Transgender Day of Remembrance

Today (20th November) is a chance to commemorate those who have been victims of transphobia, as well as those that lost their life to suicide.

I’m sure we are all aware of political and media debate around transgender issues, which has become increasingly polarised. In fact, one survey found that whilst the country is becoming more liberal overall, in the case of transgender people, the recent public debate about the law on gender recognition appears to have resulted in attitudes becoming less liberal than they were just a few years ago (NatCen, British Social Attitudes Survey, 2023). This is having a negative impact on the trans community.

Hate crime is a name for abuse, violence or intimidation targeting someone just because of who they are. Statistics show that transgender people are more likely to experience threats of physical or sexual harassment or violence, compared to the rest of the LGBT community (Government Equalities Office, 2018). In 2022- 2023, there were a staggering 4,732 hate crimes reported against transgender people – a rise of 11% on the previous year (Home Office, 2023). This is put down to transgender issues being discussed  by politicians, the media and on social media, as well as better identification and recording of these crimes. This discourse is becoming increasingly toxic, and overtly debates trans people’s right to live their lives freely.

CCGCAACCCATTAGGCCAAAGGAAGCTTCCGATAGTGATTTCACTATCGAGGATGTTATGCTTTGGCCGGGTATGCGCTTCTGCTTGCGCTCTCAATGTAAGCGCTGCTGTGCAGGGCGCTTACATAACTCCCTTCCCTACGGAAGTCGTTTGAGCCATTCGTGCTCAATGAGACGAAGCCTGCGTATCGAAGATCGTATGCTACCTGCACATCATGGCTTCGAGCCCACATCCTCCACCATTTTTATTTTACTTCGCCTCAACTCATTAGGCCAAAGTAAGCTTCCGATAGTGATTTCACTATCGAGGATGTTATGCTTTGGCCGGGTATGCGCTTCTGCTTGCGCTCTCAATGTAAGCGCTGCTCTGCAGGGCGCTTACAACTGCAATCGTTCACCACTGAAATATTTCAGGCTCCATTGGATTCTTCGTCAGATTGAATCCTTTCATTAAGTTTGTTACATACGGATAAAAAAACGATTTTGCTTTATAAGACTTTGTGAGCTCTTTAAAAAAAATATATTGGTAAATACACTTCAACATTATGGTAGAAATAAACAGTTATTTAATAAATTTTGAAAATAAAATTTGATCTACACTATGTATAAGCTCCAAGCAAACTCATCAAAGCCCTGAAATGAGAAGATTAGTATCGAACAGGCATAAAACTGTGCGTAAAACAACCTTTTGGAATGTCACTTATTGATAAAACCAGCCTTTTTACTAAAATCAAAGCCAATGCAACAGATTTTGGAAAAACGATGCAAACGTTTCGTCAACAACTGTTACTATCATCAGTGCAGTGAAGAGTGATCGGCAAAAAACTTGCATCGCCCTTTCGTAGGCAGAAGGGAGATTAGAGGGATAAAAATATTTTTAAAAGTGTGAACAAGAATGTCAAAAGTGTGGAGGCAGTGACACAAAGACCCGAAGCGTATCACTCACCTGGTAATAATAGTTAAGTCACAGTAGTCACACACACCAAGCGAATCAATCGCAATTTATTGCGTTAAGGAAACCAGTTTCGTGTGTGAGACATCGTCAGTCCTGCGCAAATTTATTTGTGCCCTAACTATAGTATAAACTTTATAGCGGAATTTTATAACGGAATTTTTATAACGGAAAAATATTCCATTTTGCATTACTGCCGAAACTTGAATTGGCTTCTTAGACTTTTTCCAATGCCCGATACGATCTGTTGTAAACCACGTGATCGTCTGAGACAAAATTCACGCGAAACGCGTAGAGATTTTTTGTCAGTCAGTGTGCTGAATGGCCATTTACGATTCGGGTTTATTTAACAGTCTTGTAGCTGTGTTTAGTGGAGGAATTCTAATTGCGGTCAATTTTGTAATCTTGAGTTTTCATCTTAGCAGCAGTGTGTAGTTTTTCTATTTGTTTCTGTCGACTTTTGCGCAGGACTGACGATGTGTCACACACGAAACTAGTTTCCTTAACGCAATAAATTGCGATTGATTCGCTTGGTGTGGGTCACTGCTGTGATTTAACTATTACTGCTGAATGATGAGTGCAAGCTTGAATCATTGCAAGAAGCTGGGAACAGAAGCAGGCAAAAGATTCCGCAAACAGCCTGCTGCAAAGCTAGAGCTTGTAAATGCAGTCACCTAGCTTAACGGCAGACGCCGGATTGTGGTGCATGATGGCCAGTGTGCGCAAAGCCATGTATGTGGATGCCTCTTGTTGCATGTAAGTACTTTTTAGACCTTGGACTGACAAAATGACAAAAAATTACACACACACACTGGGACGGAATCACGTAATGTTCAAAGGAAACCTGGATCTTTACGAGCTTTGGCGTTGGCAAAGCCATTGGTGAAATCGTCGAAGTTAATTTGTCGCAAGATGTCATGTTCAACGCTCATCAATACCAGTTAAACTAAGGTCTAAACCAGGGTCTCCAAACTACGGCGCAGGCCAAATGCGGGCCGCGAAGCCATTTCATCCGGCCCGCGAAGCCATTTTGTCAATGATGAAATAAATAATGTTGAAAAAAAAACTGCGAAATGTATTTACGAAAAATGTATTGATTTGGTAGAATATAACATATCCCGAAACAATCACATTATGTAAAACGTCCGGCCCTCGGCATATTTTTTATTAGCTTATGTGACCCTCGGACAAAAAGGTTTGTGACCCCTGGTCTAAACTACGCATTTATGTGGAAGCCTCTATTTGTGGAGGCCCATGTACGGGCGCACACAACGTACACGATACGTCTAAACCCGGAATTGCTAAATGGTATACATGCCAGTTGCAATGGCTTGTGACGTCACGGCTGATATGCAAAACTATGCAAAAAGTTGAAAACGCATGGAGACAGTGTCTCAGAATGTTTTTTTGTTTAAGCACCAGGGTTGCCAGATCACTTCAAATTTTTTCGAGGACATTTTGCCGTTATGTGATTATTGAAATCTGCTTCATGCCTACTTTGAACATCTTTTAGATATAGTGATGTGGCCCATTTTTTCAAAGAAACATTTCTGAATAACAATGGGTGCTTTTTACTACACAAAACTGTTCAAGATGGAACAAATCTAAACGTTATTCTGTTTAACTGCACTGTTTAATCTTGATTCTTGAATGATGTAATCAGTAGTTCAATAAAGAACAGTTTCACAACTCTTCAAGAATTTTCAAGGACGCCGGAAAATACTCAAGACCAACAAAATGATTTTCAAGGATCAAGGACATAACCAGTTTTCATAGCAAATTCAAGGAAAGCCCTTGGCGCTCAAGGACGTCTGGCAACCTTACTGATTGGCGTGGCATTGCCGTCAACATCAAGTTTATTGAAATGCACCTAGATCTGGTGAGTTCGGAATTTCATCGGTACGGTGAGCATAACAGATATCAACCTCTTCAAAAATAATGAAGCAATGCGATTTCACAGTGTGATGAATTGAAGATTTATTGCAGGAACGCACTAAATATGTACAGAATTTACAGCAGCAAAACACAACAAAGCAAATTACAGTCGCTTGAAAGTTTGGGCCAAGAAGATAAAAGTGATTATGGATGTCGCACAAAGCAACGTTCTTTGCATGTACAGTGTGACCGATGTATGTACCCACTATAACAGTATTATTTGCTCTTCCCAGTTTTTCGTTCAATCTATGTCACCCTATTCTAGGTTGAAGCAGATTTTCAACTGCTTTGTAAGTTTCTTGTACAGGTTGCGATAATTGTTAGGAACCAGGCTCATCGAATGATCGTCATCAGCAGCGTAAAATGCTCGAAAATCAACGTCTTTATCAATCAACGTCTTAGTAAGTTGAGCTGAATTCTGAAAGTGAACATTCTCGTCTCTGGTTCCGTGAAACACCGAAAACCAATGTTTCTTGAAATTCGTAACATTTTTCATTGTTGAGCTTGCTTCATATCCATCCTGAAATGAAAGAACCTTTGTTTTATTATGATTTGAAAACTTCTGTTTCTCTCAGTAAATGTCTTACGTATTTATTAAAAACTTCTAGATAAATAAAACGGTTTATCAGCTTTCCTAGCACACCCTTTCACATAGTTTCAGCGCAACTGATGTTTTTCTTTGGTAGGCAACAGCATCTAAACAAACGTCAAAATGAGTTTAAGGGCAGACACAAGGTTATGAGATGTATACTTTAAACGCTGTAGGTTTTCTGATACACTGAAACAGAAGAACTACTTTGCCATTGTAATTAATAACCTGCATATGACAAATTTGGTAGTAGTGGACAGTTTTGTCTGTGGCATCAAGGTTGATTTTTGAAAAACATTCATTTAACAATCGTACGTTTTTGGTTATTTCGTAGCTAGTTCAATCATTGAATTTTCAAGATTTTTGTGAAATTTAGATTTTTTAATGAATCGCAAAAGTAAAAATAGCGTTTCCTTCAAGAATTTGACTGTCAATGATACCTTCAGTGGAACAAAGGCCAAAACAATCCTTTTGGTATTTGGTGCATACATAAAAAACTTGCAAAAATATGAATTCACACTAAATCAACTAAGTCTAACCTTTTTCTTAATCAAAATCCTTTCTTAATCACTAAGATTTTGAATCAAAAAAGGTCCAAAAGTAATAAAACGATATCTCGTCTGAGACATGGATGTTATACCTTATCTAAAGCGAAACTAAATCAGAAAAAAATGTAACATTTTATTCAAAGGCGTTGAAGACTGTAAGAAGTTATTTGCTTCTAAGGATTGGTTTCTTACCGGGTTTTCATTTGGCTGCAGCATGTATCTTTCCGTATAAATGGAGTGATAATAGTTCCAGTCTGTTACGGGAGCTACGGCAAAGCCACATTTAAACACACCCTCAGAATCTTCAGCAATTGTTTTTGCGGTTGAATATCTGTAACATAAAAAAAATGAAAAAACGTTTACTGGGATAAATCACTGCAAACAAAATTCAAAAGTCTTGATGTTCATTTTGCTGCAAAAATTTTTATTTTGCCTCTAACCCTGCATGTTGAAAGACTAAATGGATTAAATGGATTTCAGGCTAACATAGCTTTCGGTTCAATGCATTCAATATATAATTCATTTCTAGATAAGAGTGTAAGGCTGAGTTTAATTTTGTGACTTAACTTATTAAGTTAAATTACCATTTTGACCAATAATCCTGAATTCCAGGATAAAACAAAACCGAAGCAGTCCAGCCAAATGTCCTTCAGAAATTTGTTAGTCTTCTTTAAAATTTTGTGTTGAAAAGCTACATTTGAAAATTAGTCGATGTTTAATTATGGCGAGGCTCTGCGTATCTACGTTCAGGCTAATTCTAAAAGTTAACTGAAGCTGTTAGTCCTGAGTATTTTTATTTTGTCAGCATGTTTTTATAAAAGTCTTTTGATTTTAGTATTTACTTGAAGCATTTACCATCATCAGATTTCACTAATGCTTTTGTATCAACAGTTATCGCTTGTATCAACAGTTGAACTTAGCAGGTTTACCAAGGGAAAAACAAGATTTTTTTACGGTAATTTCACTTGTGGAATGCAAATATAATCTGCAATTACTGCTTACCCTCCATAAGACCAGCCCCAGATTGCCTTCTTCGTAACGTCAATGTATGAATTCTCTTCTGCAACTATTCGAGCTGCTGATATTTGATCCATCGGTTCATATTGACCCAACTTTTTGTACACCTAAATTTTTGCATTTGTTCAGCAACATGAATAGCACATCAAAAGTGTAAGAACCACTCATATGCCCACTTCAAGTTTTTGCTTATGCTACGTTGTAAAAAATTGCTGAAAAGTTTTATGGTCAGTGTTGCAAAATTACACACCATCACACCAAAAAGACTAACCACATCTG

Here at Healthwatch Essex, we are a Hate Incident Reporting Centre (HIRC). This means individuals can report hate incidents and hate crimes, either as a victim or a witness to us by speaking to a member of our team. You can also report LGBTQ+ hate incidents and hate crimes using the   app. By using the app, you can help Galop and Stonewall to monitor rates of hate crime, and access support from Galop afterwards. Currently, only 1 out of 8 hate crimes are reported (Hubbard, 2021).

On this day, we also remember those who have taken their own lives. The extortionate waiting times for Gender Identity Clinics have resulted in the suicides of many transgender people, including Alice Litman and Alexandra Greenway. Alice’s parents described how helpless she felt when she could not access the gender affirming care she so desperately needed, and that earlier support could have prevented her death  (Weisz and Mureddu-Reid, 2023).

Our latest research project aims to understand the lived experience of those who are seeking, or have sought, access to GIC (gender identity clinic) services. The lengthy wait faced by many can cause significant stress and impact on people’s lives, as it prevents them from accessing the timely support they need. Understanding and addressing these concerns is critical to providing high quality care and reducing health inequalities. Through our study we want to understand what support mechanisms people find helpful during this waiting period so that these can be shared with others.

Sarah Krauze (Research Associate)